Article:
I’m going to be honest – when I first heard about this book I was a bit cautious.
The good news: it was recommended to me by people I trusted.
The bad news: it was a book about an American who came to Scotland. An American who came to Scotland because of golf. An American who came to Scotland because of golf and experienced an epiphany.
Oh dear. Want to know the truth? On this side of the pond, that’s kind of like the golfing version of an American asking you how Prince William and Kate are doing. You know, like you actually take afternoon tea with them once a month. At Buckingham Palace.
I’ve read my fair share of these books and they tend to go like this: author is excited to play links golf, author finds out it is very wet, very cold and very windy, author then magically discovers the secret to life. They’re well meant, and I’m no curmudgeon – I’m really pleased the author had a great time. But they tend to be a bit schmaltzy for my European taste. Not schmaltzy, that’s not quite the word. Saccharin is though.
But I got Oliver Horowitz so wrong. Truly. My doubts were completely unfounded. “An American Caddie in St Andrews” is a good read. It really is.
Ollie – I think of him as Ollie now, by the way, like he’s my friend; I think that tells you a lot about the book – Ollie does come to Scotland because of golf, he does immerse himself in the game, and he does leave better for the experience (although it takes him a long time to leave, he keeps coming back for more). But he is also charming, light-hearted and – crucially – he doesn’t sugar-coat the experience. Sometimes it sucks and he tells you so.
Let’s start at the beginning though: Ollie is a smarty pants. He has a place at Harvard but he has to wait 12 months to take it, so he flies to St. Andrews for a gap year. He loves it there, and come the end of the academic year, he doesn’t want to leave so he signs up for a summer of caddying. He’s done it before at his home course, he’s a good golfer (part of the university team no less) and he’s played the town’s courses all year – how hard can it be?
Very hard is the answer.
Why? Because there are rules (spoken and unspoken), there are traditions (ditto) and there are hard, hard men in the caddie shack who won’t take to youngsters who don’t take the job seriously.
That first summer is brutal: “I’m quickly realizing that the St. Andrews caddie world is not a safe place for newcomers. Less so for young newcomers. Even less so for student newcomers. And infinitely less so for young student American newcomers.”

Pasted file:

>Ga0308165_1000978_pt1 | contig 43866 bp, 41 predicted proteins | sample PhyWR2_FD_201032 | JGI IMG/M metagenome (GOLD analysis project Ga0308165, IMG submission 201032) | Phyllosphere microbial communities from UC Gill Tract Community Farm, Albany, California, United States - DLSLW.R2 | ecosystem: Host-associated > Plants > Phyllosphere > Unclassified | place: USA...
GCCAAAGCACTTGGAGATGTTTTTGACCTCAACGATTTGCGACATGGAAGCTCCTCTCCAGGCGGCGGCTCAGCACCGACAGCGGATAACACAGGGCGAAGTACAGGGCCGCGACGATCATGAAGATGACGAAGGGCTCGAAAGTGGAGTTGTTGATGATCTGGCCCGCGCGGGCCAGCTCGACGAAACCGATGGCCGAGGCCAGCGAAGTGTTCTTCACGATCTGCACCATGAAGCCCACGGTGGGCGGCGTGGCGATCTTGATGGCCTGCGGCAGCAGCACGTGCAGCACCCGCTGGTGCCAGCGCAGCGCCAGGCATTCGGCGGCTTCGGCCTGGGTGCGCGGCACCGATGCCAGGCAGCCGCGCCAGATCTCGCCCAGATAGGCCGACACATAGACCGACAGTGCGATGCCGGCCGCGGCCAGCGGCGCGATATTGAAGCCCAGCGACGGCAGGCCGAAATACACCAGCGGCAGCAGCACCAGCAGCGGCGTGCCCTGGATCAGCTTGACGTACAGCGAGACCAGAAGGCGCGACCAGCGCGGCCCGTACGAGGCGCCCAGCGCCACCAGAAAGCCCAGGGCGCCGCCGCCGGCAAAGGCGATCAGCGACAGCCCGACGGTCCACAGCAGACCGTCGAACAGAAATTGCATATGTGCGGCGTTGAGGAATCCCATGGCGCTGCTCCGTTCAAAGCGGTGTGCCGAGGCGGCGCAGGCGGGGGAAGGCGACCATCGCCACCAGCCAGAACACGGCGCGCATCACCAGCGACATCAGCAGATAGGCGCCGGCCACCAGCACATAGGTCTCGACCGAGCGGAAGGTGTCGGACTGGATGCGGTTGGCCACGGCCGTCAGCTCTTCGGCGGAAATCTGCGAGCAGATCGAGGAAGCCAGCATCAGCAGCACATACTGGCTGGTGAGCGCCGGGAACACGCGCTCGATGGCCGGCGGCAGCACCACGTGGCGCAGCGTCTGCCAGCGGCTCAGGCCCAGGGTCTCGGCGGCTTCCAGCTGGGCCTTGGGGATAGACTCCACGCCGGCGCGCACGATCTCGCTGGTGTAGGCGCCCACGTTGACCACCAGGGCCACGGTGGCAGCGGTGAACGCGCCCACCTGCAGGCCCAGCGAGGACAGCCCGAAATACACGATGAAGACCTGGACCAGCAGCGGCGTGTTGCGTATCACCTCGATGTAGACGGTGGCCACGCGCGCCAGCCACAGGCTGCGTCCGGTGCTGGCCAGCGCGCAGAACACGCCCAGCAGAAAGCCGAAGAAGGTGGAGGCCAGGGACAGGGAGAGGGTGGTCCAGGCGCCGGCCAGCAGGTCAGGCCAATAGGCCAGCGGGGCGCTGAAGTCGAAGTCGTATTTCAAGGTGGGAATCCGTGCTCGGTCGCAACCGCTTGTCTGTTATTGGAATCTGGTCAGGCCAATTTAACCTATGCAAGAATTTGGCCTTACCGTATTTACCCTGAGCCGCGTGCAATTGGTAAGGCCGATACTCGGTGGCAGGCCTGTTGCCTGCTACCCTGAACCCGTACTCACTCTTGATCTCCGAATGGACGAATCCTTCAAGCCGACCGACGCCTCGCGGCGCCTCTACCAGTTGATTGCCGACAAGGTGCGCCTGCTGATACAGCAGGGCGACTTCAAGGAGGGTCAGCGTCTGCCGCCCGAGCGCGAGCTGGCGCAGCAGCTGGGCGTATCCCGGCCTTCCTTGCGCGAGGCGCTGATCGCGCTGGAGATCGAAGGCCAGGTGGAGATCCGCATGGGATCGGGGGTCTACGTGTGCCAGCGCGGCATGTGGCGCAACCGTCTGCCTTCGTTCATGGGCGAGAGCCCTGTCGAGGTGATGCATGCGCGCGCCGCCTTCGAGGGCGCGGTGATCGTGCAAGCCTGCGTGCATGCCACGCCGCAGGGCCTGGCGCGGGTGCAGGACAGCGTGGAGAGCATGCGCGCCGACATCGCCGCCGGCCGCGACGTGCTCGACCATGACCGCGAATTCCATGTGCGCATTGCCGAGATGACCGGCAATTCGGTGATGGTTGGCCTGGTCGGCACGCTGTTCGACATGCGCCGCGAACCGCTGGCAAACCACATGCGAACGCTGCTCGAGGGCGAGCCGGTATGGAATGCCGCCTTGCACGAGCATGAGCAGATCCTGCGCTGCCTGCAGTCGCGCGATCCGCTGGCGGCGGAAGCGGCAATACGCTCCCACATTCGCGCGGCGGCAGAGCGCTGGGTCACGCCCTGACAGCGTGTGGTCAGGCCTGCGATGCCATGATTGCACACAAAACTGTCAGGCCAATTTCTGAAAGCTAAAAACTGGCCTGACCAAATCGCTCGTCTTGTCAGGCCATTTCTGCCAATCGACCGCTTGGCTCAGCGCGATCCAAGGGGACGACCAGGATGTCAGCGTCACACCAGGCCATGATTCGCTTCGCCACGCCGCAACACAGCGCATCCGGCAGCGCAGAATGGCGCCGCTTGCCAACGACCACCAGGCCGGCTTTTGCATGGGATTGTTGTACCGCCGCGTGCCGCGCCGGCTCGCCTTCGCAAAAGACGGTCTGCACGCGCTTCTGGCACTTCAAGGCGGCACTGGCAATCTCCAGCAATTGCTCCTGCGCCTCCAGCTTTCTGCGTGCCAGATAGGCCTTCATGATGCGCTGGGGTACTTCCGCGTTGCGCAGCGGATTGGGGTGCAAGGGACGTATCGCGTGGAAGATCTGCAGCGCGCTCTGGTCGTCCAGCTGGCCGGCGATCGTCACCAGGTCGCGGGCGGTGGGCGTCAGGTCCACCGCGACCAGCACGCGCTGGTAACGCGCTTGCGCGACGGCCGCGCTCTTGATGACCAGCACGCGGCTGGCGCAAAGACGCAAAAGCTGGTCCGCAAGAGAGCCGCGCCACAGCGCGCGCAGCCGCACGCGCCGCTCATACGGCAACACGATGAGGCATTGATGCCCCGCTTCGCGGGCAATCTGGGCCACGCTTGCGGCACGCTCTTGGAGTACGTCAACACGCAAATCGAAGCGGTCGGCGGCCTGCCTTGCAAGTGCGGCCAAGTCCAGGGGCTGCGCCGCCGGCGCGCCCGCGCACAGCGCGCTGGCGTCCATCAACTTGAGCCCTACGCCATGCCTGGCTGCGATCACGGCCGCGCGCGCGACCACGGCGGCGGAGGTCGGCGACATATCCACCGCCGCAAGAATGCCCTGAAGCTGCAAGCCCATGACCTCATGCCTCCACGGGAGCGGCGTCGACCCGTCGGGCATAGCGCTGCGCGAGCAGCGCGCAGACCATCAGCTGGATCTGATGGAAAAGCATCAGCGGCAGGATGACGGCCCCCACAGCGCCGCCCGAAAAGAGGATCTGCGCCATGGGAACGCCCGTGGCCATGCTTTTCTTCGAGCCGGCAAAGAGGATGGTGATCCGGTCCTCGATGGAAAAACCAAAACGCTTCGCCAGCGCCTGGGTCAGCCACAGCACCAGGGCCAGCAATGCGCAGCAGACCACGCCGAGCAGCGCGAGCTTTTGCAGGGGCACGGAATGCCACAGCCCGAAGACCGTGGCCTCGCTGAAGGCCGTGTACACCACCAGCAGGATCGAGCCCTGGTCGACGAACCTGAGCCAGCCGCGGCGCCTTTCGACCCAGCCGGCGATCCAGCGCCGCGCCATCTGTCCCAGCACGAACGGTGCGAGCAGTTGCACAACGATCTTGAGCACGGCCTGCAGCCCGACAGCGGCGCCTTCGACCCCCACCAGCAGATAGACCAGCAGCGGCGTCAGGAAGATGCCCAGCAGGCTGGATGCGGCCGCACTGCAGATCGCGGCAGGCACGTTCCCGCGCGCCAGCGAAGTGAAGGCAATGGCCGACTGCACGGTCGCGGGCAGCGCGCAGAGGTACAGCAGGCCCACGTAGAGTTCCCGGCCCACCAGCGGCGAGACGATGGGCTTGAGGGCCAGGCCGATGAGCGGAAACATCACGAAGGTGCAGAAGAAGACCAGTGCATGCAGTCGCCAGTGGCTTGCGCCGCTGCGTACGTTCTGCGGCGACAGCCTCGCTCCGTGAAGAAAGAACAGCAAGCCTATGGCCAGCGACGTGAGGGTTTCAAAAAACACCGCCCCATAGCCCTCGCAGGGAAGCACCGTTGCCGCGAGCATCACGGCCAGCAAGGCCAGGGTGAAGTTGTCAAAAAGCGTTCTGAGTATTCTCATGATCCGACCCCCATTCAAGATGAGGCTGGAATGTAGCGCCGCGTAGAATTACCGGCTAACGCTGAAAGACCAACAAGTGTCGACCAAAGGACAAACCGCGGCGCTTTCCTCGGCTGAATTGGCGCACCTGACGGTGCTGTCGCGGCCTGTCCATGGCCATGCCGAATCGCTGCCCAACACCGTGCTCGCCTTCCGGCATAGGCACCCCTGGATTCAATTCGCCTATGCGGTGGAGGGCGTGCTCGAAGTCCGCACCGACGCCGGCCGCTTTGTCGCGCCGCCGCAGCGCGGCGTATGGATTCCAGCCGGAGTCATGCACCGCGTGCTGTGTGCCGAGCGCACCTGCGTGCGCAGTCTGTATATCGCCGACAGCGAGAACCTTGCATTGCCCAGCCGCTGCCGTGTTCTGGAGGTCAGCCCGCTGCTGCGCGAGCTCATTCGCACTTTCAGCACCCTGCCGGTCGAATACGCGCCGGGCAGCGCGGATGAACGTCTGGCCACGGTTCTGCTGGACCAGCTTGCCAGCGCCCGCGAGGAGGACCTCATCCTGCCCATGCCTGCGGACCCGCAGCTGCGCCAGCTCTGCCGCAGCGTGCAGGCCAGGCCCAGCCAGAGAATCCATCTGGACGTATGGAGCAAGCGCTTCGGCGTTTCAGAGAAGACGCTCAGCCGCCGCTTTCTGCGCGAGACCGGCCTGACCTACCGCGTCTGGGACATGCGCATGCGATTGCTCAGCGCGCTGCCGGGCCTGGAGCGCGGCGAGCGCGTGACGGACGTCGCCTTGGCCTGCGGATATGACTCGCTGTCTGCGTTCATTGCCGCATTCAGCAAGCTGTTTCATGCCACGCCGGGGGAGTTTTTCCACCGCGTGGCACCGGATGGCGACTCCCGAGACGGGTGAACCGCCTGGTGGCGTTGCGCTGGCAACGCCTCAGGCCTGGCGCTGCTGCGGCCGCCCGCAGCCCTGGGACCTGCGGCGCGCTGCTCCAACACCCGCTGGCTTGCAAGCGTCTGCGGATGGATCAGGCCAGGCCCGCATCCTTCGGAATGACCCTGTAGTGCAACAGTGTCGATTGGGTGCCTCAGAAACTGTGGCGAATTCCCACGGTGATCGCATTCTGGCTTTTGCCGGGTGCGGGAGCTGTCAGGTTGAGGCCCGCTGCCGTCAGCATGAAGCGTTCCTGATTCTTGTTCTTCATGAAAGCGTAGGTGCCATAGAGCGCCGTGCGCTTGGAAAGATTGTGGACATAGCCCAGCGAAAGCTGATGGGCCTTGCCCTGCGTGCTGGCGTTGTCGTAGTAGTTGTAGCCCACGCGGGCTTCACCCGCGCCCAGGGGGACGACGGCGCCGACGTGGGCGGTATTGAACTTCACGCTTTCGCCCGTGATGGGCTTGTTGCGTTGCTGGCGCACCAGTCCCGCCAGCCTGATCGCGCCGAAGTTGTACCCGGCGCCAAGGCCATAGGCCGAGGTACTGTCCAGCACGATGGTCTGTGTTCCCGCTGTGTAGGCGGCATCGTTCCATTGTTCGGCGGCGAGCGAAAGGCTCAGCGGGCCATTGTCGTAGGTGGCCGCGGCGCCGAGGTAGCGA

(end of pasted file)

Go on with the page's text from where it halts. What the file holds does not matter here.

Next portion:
He spends all day, almost every day on the course, caddying 36 holes or boning up on his knowledge of the Old Course bunkers: “The two between six and 13 are the Coffins. The bunker 85 yards short of 14 green is called Hell. The bunkers just left of 14 green are the Graves. There are a lot of death references out here.”
Slowly he comes to terms with the job, and, for the next few summers, he keeps returning because the pull of the old town is too much for him. Harvard is a remarkable place, full of gifted people, exciting opportunities and amazing facilities, but Ollie misses the caddie shack: “I worked alongside sturdy blokes for 16 hours a day who didn’t care what anyone else thought about their life choices, guys who just loved golf and wanted golf to be their lives.”
And with every new summer day spent in that shack he becomes more welcome, even if he does risk the growing acceptance of him by coaching a bunch of rival caddies (they happen to be beautiful girl students and are roundly loathed by the genuine caddies) and then daring to film a documentary project inside the shack.
But he overcomes the problems and has adventures too – hitting on Paula Creamer at the 2007 Ricoh Women’s British Open, looping for Huey Lewis in the Dunhill Links Championship and walking the Old Course with Larry David. (My favourite bit in the book? Larry doesn’t cross, never mind have his picture taken on, the Swilcan Bridge at the final hole. “Nah, I’m good,” he says. “Eh … it’s just a f–king bridge.”)
All of this makes for a good read, but there is something else; an element to the story that takes it beyond a nice yarn about golf – it is the presence in St Andrews of Ollie’s great uncle Ken.
Ken – and his best friend Henry – steal the book. Eighty-something Second World War veterans with a passion for St. Andrews, caravanning and garden shows, they are wonderful characters and Ollie does them proud, recalling how Ken always had a kind word and a rock bun waiting for his greatnephew, and that Henry had an enigmatic desire to confirm that any natural disaster in North America wasn’t unduly affecting Harvard or Ollie’s home city New York.
Next month I make my debut on the Old Course, and I began to fret about the experience. The caddies are brutal about the inadequacies of the golfers, and Ollie quotes Samuel L. Jackson, who said on the Letterman Show: “The only thing I am afraid of in life is my caddie at St Andrews.” Reading this book I knew exactly why.
But then I thought of Ken and his love of St. Andrews, a man and a town whose spirit Ollie has captured so well. A place golfers visit to experience something special. A place where tearful 70-year-old golfers on the first tee cry: “This is the happiest day of my life.”
A town where, as Ollie says, “Everyone in the town plays. Your taxi driver is a three-handicap. The little old lady in Tesco supermarket is a Ladies Putting Club champion. It becomes your life.”
Now? I can’t wait to play there. Even if I suspect the caddies will be chuntering about me in the shack afterwards.
For more information on the book, visit Ollie’s website.